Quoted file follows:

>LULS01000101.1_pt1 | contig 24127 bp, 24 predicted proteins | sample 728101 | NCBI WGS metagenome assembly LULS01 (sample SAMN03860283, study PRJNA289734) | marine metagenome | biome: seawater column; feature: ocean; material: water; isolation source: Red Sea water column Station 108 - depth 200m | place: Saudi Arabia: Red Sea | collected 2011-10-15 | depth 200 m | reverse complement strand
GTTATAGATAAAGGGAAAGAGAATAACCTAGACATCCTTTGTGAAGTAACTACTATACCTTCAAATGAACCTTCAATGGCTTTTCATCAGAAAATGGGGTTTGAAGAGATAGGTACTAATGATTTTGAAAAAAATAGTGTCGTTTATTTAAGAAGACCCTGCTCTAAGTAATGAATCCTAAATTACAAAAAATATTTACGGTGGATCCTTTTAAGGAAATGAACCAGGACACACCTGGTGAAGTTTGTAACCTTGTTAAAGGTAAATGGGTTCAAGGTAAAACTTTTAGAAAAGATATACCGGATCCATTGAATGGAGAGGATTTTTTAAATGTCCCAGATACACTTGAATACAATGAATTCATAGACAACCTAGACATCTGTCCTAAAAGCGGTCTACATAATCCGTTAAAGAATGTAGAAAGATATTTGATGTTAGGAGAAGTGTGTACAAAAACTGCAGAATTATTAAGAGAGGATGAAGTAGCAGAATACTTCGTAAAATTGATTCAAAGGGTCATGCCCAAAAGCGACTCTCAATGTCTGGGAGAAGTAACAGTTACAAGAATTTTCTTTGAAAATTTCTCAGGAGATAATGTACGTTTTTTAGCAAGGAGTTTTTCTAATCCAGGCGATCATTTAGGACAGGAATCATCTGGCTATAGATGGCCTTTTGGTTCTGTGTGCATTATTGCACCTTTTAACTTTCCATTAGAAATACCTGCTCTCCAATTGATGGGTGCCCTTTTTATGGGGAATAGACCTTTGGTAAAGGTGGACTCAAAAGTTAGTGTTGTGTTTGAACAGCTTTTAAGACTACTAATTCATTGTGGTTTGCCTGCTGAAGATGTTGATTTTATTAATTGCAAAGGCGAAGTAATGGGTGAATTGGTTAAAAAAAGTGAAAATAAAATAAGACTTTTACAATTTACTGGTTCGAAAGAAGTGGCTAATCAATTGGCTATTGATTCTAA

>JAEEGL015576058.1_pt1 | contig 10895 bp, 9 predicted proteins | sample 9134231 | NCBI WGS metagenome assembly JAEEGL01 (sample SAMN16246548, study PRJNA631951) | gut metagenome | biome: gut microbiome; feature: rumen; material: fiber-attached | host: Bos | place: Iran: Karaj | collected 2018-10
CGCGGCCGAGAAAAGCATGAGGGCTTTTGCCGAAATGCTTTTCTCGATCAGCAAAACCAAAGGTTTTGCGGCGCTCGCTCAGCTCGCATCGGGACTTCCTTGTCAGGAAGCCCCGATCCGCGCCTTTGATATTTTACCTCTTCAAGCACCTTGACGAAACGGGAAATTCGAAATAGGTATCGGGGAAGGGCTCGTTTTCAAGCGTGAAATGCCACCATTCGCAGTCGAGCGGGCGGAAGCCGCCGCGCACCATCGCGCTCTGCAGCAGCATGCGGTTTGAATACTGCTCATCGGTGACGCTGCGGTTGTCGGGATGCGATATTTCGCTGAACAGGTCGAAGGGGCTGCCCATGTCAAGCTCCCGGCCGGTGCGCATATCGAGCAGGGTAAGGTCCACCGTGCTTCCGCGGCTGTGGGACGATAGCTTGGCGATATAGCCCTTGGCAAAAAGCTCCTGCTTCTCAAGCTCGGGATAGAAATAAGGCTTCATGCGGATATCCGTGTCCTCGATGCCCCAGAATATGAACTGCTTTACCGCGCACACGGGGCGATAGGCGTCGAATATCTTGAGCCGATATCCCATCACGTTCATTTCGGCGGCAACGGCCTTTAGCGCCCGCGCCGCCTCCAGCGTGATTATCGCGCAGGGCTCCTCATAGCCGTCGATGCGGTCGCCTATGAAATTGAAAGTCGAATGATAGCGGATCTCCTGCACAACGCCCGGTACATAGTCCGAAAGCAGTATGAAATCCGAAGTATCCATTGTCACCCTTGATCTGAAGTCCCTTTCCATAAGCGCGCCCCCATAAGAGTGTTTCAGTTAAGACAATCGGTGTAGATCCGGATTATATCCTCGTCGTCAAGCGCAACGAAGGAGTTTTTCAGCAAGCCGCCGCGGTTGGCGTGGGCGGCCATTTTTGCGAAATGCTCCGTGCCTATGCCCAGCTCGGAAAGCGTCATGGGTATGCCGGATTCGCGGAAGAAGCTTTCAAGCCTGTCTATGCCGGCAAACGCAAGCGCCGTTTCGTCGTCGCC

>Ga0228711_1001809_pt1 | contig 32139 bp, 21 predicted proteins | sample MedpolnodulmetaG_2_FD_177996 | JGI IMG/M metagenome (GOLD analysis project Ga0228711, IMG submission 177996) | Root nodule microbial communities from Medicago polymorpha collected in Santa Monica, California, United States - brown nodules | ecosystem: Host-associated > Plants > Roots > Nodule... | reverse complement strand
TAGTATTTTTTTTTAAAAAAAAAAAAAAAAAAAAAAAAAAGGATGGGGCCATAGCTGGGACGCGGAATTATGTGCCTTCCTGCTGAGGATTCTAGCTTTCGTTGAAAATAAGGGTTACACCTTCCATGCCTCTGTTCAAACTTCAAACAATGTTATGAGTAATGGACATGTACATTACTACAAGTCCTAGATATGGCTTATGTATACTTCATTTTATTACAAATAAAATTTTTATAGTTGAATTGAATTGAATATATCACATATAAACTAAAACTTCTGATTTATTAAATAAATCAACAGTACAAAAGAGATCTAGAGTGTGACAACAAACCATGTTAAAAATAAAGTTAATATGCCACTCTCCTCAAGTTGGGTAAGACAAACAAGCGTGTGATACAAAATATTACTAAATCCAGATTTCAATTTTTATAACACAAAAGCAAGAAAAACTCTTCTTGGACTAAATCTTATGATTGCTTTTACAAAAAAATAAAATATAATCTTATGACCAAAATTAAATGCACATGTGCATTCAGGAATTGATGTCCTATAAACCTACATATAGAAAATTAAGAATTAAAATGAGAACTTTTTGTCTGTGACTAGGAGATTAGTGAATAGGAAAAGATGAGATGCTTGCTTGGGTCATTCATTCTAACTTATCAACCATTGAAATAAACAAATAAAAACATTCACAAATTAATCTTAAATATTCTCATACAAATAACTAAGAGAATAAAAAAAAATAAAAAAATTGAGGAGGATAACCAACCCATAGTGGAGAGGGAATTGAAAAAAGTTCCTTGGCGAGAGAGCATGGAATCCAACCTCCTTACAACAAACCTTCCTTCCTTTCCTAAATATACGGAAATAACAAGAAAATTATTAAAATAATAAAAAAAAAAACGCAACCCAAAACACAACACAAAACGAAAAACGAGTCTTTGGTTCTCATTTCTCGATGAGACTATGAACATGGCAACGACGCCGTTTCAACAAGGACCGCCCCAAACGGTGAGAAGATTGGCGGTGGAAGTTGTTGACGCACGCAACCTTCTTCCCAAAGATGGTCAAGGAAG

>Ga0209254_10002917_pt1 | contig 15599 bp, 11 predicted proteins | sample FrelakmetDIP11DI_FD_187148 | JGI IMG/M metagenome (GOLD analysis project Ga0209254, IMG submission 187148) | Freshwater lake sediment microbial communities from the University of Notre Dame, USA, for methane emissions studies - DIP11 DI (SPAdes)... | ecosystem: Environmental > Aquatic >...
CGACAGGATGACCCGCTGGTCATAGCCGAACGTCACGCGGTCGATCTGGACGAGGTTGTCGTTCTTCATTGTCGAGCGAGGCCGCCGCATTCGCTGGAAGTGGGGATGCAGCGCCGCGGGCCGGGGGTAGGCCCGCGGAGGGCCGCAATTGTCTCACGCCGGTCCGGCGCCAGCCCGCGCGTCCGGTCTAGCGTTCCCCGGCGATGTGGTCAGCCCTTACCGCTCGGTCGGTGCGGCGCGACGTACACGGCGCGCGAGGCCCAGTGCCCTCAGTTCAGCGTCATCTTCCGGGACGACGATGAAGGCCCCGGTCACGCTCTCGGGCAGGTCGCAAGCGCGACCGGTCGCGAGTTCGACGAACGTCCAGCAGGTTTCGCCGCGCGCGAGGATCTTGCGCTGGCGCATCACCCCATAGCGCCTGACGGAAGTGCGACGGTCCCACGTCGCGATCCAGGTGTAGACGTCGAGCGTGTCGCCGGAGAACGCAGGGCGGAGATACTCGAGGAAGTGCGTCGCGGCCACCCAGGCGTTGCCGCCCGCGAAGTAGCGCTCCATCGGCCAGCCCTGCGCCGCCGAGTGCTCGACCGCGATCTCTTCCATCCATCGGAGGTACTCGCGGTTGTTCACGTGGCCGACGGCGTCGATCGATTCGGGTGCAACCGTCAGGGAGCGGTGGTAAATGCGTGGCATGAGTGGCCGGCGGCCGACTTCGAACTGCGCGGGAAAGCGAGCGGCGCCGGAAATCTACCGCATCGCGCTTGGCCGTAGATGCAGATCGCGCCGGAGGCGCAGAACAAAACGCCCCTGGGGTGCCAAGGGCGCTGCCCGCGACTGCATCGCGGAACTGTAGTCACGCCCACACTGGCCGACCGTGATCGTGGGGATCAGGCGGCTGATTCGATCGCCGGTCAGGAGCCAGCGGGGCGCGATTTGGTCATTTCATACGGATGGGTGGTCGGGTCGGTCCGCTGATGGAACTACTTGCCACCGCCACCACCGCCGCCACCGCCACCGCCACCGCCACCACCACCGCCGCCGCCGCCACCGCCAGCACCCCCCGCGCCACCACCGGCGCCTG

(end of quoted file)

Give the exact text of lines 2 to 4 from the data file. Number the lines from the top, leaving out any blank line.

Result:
GTTATAGATAAAGGGAAAGAGAATAACCTAGACATCCTTTGTGAAGTAACTACTATACCTTCAAATGAACCTTCAATGGCTTTTCATCAGAAAATGGGGTTTGAAGAGATAGGTACTAATGATTTTGAAAAAAATAGTGTCGTTTATTTAAGAAGACCCTGCTCTAAGTAATGAATCCTAAATTACAAAAAATATTTACGGTGGATCCTTTTAAGGAAATGAACCAGGACACACCTGGTGAAGTTTGTAACCTTGTTAAAGGTAAATGGGTTCAAGGTAAAACTTTTAGAAAAGATATACCGGATCCATTGAATGGAGAGGATTTTTTAAATGTCCCAGATACACTTGAATACAATGAATTCATAGACAACCTAGACATCTGTCCTAAAAGCGGTCTACATAATCCGTTAAAGAATGTAGAAAGATATTTGATGTTAGGAGAAGTGTGTACAAAAACTGCAGAATTATTAAGAGAGGATGAAGTAGCAGAATACTTCGTAAAATTGATTCAAAGGGTCATGCCCAAAAGCGACTCTCAATGTCTGGGAGAAGTAACAGTTACAAGAATTTTCTTTGAAAATTTCTCAGGAGATAATGTACGTTTTTTAGCAAGGAGTTTTTCTAATCCAGGCGATCATTTAGGACAGGAATCATCTGGCTATAGATGGCCTTTTGGTTCTGTGTGCATTATTGCACCTTTTAACTTTCCATTAGAAATACCTGCTCTCCAATTGATGGGTGCCCTTTTTATGGGGAATAGACCTTTGGTAAAGGTGGACTCAAAAGTTAGTGTTGTGTTTGAACAGCTTTTAAGACTACTAATTCATTGTGGTTTGCCTGCTGAAGATGTTGATTTTATTAATTGCAAAGGCGAAGTAATGGGTGAATTGGTTAAAAAAAGTGAAAATAAAATAAGACTTTTACAATTTACTGGTTCGAAAGAAGTGGCTAATCAATTGGCTATTGATTCTAA

>JAEEGL015576058.1_pt1 | contig 10895 bp, 9 predicted proteins | sample 9134231 | NCBI WGS metagenome assembly JAEEGL01 (sample SAMN16246548, study PRJNA631951) | gut metagenome | biome: gut microbiome; feature: rumen; material: fiber-attached | host: Bos | place: Iran: Karaj | collected 2018-10
CGCGGCCGAGAAAAGCATGAGGGCTTTTGCCGAAATGCTTTTCTCGATCAGCAAAACCAAAGGTTTTGCGGCGCTCGCTCAGCTCGCATCGGGACTTCCTTGTCAGGAAGCCCCGATCCGCGCCTTTGATATTTTACCTCTTCAAGCACCTTGACGAAACGGGAAATTCGAAATAGGTATCGGGGAAGGGCTCGTTTTCAAGCGTGAAATGCCACCATTCGCAGTCGAGCGGGCGGAAGCCGCCGCGCACCATCGCGCTCTGCAGCAGCATGCGGTTTGAATACTGCTCATCGGTGACGCTGCGGTTGTCGGGATGCGATATTTCGCTGAACAGGTCGAAGGGGCTGCCCATGTCAAGCTCCCGGCCGGTGCGCATATCGAGCAGGGTAAGGTCCACCGTGCTTCCGCGGCTGTGGGACGATAGCTTGGCGATATAGCCCTTGGCAAAAAGCTCCTGCTTCTCAAGCTCGGGATAGAAATAAGGCTTCATGCGGATATCCGTGTCCTCGATGCCCCAGAATATGAACTGCTTTACCGCGCACACGGGGCGATAGGCGTCGAATATCTTGAGCCGATATCCCATCACGTTCATTTCGGCGGCAACGGCCTTTAGCGCCCGCGCCGCCTCCAGCGTGATTATCGCGCAGGGCTCCTCATAGCCGTCGATGCGGTCGCCTATGAAATTGAAAGTCGAATGATAGCGGATCTCCTGCACAACGCCCGGTACATAGTCCGAAAGCAGTATGAAATCCGAAGTATCCATTGTCACCCTTGATCTGAAGTCCCTTTCCATAAGCGCGCCCCCATAAGAGTGTTTCAGTTAAGACAATCGGTGTAGATCCGGATTATATCCTCGTCGTCAAGCGCAACGAAGGAGTTTTTCAGCAAGCCGCCGCGGTTGGCGTGGGCGGCCATTTTTGCGAAATGCTCCGTGCCTATGCCCAGCTCGGAAAGCGTCATGGGTATGCCGGATTCGCGGAAGAAGCTTTCAAGCCTGTCTATGCCGGCAAACGCAAGCGCCGTTTCGTCGTCGCC